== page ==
The U.S. Food and Drug Administration (FDA) is making a contribution to government “transparency” with steps to improve its “Warning Letters” website.
In the past FDA has published the “Warning Letter” it sends out after an inspection finds problem at a food or drug facility. Occasionally, it would also publish a response letter from a regulated company.
Since Sept. 1st, FDA is adding the “Close Out” letters it sends to companies after corrective actions have actually been taken. Under that new policy, if violations are found on subsequent inspections, FDA can take enforcement action without further notice.
To see how this is all working out, we picked three “Warning Letters” issued on Sept. 9, 10, and 11 that were put up this past Tuesday as “recently issued.”
LaVale, MD-based Witmer Foods got a Sept. 9th letter from FDA’s Baltimore District Office about the inspections of its seafood processing/warehouse facility last May 20-21 and May 28.
The letter detailed “serious violations of the Seafood Hazard Analysis and Critical Control Point (HACCP) Regulation.”
“Accordingly, your Smoked Trout, raw unfrozen Mahi-Mahi, raw, unfrozen Tuna Fish; and pasteurized crabmeat are adulterated, in that they have been prepared, packed or held under insanitary conditions whereby they may have been rendered injurious to health,” the letter says.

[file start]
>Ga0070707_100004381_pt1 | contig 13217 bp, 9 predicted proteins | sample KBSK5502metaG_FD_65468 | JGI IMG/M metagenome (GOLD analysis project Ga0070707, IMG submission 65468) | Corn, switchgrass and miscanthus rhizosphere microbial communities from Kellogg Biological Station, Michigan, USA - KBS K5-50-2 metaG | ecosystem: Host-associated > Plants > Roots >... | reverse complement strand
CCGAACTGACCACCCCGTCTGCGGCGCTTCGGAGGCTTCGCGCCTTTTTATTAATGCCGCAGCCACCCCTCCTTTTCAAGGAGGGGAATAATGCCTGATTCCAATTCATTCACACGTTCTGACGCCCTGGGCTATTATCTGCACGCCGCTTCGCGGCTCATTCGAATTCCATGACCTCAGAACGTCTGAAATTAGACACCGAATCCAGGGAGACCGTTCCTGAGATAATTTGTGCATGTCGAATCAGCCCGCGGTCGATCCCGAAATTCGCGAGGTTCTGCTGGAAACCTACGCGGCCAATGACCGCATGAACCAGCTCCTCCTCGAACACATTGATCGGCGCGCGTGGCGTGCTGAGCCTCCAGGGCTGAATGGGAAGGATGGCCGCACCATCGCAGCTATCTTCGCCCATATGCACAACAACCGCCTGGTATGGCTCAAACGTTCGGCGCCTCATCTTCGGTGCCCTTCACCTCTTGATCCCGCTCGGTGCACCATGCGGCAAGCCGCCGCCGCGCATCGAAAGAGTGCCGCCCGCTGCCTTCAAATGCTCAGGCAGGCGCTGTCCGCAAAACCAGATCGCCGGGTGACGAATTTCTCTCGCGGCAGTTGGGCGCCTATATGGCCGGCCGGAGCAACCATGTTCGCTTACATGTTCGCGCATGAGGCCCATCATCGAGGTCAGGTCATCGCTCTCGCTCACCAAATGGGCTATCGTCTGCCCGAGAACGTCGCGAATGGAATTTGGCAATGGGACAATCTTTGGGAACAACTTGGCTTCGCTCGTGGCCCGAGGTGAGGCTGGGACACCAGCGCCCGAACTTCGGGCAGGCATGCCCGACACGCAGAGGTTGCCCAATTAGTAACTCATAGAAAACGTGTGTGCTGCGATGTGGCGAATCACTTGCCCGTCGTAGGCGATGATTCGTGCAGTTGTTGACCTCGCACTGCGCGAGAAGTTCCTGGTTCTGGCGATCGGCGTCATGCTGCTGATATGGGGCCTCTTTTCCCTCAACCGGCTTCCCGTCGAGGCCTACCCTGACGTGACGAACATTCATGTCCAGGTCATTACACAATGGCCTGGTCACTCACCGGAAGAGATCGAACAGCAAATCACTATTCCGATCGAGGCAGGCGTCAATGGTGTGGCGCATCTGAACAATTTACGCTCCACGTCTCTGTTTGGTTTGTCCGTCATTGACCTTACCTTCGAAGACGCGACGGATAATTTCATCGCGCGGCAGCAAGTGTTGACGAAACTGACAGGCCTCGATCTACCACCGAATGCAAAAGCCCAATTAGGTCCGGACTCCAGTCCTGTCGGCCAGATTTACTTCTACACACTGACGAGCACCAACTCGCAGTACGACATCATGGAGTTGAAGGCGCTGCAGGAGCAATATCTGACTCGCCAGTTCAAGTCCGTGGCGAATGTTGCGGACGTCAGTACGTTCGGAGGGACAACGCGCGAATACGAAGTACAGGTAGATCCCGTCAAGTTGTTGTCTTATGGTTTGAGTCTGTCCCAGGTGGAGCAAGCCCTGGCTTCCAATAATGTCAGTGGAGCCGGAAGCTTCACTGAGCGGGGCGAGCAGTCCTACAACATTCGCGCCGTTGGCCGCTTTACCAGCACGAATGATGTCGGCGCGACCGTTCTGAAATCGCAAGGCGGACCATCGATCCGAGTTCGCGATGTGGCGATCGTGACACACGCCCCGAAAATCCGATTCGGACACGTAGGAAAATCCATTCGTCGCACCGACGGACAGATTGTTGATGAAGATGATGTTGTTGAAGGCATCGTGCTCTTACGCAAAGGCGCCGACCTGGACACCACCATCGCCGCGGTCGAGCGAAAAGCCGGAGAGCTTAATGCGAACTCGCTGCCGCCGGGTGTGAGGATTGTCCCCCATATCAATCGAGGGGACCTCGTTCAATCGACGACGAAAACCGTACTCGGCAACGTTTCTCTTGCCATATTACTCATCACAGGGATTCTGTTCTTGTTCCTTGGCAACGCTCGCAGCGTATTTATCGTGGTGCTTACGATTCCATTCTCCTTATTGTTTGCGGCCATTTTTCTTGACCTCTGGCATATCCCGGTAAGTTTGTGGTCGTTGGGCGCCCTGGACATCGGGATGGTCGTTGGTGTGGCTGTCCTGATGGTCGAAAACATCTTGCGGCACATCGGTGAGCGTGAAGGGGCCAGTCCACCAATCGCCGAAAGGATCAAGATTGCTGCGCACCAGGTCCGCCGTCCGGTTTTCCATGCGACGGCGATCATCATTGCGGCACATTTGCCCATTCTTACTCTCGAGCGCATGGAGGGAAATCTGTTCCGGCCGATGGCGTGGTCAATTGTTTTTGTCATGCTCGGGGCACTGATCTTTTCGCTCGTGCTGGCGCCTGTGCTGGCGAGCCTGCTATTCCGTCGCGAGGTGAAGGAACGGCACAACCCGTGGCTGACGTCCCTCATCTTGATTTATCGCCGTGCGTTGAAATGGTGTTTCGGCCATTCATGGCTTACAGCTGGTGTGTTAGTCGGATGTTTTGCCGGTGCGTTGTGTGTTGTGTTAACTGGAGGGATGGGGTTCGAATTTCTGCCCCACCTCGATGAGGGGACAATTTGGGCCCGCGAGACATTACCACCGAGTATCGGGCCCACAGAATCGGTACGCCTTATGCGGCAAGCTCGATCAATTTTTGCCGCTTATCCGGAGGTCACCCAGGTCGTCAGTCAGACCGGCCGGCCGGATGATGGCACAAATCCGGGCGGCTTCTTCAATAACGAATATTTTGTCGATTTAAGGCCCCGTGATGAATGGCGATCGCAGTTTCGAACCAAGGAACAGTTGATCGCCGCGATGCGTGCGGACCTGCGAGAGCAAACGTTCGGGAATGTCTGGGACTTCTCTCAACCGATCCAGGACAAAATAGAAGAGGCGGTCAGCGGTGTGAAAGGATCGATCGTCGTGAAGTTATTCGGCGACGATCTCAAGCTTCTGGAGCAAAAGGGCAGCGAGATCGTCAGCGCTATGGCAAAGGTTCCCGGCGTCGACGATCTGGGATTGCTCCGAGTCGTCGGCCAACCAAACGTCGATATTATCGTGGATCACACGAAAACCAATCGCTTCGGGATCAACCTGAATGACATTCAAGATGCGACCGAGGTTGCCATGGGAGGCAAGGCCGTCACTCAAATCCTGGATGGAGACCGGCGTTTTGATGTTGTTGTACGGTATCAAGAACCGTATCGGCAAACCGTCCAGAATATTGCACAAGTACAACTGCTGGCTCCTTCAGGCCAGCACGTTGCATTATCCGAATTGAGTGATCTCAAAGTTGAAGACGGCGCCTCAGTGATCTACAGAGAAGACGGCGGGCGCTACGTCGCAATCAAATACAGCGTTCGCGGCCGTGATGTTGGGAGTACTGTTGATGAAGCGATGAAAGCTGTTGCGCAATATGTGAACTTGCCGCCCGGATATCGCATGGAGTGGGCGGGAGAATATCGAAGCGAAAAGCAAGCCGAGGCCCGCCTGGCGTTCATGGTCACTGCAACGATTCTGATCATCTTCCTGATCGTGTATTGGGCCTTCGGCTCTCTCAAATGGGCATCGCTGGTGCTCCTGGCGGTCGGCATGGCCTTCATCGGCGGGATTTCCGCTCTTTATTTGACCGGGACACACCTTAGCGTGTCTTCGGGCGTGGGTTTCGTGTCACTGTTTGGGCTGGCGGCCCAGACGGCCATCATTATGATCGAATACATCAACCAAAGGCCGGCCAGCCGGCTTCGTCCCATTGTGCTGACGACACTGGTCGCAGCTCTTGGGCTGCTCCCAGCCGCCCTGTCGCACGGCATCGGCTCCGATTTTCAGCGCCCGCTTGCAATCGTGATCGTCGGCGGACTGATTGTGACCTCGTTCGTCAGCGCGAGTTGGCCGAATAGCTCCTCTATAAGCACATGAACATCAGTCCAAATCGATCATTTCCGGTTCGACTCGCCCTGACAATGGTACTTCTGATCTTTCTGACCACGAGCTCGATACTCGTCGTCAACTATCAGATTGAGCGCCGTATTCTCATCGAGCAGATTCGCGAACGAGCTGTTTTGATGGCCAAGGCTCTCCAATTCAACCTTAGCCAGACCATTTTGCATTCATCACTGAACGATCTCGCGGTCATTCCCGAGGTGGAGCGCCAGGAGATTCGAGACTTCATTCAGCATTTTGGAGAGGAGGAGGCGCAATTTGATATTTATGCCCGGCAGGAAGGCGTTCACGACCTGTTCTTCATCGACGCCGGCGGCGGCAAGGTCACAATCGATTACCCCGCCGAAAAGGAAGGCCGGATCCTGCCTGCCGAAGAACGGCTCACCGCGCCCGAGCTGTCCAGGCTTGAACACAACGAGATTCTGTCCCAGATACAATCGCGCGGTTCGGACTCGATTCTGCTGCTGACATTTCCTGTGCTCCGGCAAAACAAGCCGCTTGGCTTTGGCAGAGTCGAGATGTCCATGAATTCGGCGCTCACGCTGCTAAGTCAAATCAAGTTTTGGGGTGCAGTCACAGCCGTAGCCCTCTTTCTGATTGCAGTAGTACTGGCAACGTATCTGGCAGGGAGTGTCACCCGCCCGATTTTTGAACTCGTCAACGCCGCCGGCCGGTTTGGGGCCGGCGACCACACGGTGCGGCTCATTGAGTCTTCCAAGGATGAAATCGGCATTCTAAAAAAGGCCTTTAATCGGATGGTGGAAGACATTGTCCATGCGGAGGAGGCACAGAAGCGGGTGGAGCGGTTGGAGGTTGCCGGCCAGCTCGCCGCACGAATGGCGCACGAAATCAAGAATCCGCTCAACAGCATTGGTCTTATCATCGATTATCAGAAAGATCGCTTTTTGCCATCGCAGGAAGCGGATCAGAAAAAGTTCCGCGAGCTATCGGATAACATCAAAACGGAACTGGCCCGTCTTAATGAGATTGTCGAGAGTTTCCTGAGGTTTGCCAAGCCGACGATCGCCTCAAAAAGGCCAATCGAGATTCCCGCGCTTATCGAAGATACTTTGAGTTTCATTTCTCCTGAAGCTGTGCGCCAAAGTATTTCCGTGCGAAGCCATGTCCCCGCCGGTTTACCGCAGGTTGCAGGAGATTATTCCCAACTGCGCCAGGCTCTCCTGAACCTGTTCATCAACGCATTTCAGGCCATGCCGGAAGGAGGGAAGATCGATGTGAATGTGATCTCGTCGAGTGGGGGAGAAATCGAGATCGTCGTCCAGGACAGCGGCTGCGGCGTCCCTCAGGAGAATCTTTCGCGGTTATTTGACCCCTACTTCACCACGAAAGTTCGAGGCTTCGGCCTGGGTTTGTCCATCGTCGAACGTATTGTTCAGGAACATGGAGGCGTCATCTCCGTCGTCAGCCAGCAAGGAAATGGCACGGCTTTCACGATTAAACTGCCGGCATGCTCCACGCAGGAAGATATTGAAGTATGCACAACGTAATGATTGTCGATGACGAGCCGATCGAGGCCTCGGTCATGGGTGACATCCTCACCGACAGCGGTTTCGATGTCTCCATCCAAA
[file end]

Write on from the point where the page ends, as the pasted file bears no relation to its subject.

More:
The four-page letter details the violations and gives Witmer 15 days to respond.
Pelican Packers Inc. in Bellingham, WA got a “Warning Letter: sent out on Sept. 10th about inspections on June 11-12 and June 16-17 of its seafood processing facility.
The Seattle District Office told Pelican it had violated HACCP and “Accordingly, your albacore tuna in cans is adulterated, in that it has been prepared, packed, or held under insanitary conditions whereby they may have been rendered injurious to health,” FDA says.
Pelican was also given 15 days to correct the violations and respond to the letter.
On Sept. 11th, FDA’s Nashville Office sent the La Hacienda Tortilleria Inc–also in Nashville–a warning letter regarding an inspection that occurred on June 24-25, 2009. The letter says: “Our investigators documented serious deviations from the regulations, which caused the tortilla products manufactured in your facility to be adulterated…”
The Nashville company’s four-page letter also outlines numerous violations, including a serious pest control problem including flies. The building was not in sufficient repair and sanitary condition for a food-manufacturing facility.
La Hacienda too was given 15 days to respond.
FDA wants to tighten up the time between the inspection occurs and when “Warning Letters” about violations are sent out. The new policy for “Close Out” will show how long it takes FDA to bring about verified corrective actions by companies with violations.
FDA has also made some technical changes that help readers follow what is going on. It’s now possible to browse “Warning Letters” by company, issuing office, subject, and by closeout letter.
Both drug and food company letters are found on the same site.